Yes, most of our players are actually MSMEs and hence their voice is loud, but it is not like only big players are taking advantage. Of course, some policies are better utilised and designed for investments by the big companies like the PLI and MITRA scheme, but if we study the loop in impact, it will also help MSMEs across the supply chain.
Now, let’s take the case of RoSCTLs. Its benefit does not go only to big players as it has gone to 35,000 companies. Naturally, something which is in terms of percentage and depends on export turnover, will reflect bigger for the larger turnover companies, as they will get more benefit, proportionately to smaller companies. So, saying that MSMEs are left out is not right. Most of our schemes are meant for everyone including larger players as well as MSMEs.
The MSMEs need to be more aware and keep track of how to avail various benefits. Not being updated and aware is not an excuse.
Various states are doing their best to attract investment in the textiles sector but sometimes we see clashes between states in this regard, which seems unwanted if there is a common policy… what is your opinion on this?
India is a federal country and every state is free to compete with each other to attract investment. Also, investment in the textile sector is different than the other sectors because of the kind of employment generation which we see in apparel manufacturing. No other sector perhaps will have so much to offer to the states, by an investment. That is why we are seeing a slew of textile and apparel policies by different states, some of them are giving benefits directly under their industrial policy itself. Each state is making offers as per their strengths and weaknesses. It is for the companies making the investment to decide what they are looking for or what works for them. So, I really feel that states should be free to have their own policies and healthy competition between them only works in favour of the investor – the textile and apparel sector.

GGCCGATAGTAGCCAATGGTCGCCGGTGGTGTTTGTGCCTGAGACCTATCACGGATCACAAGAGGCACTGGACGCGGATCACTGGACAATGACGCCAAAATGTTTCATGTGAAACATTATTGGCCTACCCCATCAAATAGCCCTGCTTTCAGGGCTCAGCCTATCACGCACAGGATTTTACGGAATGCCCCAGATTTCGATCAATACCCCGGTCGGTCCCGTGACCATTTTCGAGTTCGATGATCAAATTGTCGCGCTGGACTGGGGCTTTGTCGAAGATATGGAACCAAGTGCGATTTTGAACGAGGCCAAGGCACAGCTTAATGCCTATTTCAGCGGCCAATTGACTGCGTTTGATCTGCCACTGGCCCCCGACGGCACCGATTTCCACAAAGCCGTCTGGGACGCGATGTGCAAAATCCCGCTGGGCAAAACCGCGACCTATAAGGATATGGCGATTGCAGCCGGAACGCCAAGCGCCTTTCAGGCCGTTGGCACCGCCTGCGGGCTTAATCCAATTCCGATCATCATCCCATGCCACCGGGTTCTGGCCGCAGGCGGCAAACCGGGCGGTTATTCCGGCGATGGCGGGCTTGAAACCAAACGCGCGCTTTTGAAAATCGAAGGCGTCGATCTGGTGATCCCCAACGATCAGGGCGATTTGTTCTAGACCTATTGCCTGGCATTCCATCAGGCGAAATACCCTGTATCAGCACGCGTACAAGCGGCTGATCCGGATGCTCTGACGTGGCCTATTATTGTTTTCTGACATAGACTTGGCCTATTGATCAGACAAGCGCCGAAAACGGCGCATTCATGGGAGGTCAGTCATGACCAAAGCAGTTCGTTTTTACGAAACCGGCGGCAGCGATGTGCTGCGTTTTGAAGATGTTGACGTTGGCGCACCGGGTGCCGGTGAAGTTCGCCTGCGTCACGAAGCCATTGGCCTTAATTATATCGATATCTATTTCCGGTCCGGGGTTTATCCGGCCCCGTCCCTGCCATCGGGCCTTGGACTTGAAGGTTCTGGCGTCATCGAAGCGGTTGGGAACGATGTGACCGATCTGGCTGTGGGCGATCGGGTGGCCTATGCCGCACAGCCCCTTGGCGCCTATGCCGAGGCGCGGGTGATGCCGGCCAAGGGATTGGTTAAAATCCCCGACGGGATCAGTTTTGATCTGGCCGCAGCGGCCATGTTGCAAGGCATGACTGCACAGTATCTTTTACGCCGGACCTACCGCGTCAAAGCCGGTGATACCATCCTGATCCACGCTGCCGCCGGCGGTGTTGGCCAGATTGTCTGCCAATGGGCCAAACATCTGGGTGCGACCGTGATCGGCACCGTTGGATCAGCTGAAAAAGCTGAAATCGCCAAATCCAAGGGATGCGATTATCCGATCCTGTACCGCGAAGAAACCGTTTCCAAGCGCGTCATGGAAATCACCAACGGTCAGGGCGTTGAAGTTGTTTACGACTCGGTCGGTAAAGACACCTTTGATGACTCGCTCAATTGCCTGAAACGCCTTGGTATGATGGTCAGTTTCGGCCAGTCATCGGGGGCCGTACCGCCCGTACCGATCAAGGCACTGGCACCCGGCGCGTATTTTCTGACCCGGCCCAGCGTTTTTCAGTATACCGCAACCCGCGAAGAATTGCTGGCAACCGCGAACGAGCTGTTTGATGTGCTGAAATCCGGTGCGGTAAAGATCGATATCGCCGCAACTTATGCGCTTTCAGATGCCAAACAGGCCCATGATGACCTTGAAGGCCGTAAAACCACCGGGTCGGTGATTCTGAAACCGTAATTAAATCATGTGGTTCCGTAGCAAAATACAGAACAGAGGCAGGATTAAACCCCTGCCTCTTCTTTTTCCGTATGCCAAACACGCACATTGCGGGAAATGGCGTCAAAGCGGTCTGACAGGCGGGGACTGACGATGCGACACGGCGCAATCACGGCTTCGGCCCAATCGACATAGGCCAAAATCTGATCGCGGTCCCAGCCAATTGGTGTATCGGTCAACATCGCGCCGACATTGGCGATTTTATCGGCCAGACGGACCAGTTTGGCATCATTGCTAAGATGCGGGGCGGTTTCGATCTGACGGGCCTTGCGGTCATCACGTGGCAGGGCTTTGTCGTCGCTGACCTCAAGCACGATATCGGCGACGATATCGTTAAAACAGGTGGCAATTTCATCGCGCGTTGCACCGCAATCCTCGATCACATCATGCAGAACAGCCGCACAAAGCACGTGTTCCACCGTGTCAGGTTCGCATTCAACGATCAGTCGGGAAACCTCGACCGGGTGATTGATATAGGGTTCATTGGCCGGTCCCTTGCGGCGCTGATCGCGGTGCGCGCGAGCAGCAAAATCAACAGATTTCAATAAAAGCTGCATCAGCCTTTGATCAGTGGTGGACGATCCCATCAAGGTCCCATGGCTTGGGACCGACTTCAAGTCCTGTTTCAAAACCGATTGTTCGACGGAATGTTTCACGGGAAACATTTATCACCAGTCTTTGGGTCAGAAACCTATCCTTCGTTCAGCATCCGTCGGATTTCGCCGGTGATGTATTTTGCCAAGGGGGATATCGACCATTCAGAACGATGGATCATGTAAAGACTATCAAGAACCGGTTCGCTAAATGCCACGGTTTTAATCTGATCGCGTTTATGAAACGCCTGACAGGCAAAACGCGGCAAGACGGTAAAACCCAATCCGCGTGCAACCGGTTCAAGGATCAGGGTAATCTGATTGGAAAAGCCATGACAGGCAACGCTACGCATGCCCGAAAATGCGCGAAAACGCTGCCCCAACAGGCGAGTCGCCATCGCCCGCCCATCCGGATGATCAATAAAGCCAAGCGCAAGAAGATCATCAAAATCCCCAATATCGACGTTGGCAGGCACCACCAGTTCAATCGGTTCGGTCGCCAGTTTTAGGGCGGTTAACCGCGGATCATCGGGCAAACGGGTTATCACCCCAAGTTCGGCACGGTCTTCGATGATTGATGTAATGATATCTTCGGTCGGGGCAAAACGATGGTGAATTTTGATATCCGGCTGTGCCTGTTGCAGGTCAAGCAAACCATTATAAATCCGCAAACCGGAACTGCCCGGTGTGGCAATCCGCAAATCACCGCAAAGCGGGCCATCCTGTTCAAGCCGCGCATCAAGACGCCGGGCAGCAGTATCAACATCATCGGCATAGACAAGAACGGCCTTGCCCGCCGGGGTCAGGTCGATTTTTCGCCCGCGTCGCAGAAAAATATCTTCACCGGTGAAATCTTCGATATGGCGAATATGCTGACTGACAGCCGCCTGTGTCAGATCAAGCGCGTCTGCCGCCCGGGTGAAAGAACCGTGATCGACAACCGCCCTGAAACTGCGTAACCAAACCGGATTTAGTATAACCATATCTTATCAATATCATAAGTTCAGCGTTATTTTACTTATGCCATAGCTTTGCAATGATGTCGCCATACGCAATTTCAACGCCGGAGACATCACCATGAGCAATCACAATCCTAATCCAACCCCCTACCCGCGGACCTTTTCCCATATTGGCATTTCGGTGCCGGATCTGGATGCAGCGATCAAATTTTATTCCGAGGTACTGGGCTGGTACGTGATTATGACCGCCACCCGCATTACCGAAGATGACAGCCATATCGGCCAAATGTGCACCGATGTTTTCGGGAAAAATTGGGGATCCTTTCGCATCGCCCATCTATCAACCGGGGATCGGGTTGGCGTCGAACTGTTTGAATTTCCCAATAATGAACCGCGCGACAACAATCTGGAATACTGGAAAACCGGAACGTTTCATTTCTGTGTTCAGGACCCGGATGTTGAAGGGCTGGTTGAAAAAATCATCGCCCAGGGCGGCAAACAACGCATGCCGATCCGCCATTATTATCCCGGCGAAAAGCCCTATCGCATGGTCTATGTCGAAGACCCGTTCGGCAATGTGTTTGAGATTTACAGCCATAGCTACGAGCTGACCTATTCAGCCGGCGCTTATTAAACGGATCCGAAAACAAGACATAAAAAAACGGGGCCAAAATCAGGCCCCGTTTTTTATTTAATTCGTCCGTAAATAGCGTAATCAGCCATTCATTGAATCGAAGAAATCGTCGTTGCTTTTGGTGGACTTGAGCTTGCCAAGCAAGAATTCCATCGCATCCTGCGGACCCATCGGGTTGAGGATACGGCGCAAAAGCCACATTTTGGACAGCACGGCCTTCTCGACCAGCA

Indian Industry is focusing a lot on sustainable initiatives but not getting much advantage in terms of orders or more business? Is it that India is not branding its strength in sustainability and is the MoT planning something to promote sustainability, as a core strength of the industry?
It’s good that people are now talking so much about sustainability in the textile value chain. Sustainability, otherwise, is also a buzzword and rightly so. Sustainability is very important and it is good to see that our industry is focusing a lot on the same. The use of PET bottles for fabric manufacturing is a very good example of sustainability. India has an advantage because our industry is cotton-based and India is the largest producer of cotton as well as organic cotton also. All these are our strengths. What is needed is proper branding of sustainable textiles. We have recently started branding efforts with India’s cotton brand Kasturi Cotton. Similarly, we need to brand our sustainable textiles also.
Some of our programs are already focused on giving the sustainable efforts a fresh thrust, like the textile processing industry always has issues regarding pollution, so the MoT has a scheme called IPDS (The Integrated Processing Development Scheme). Under this, we try to set up CETP in various hubs so that our industry can become fully complaint, as well as major environmental issues are addressed. Being environmentally compliant is a selling point, similarly, our labour laws are certainly much better than some of our competitor countries and we don’t have any kind of unfair labour practices. These must be promoted, as they have never really been highlighted. The reality is that sustainability is our strength and we should highlight that. I hope with time and collective effort, the industry’s overall sustainable efforts will help to get more business into India.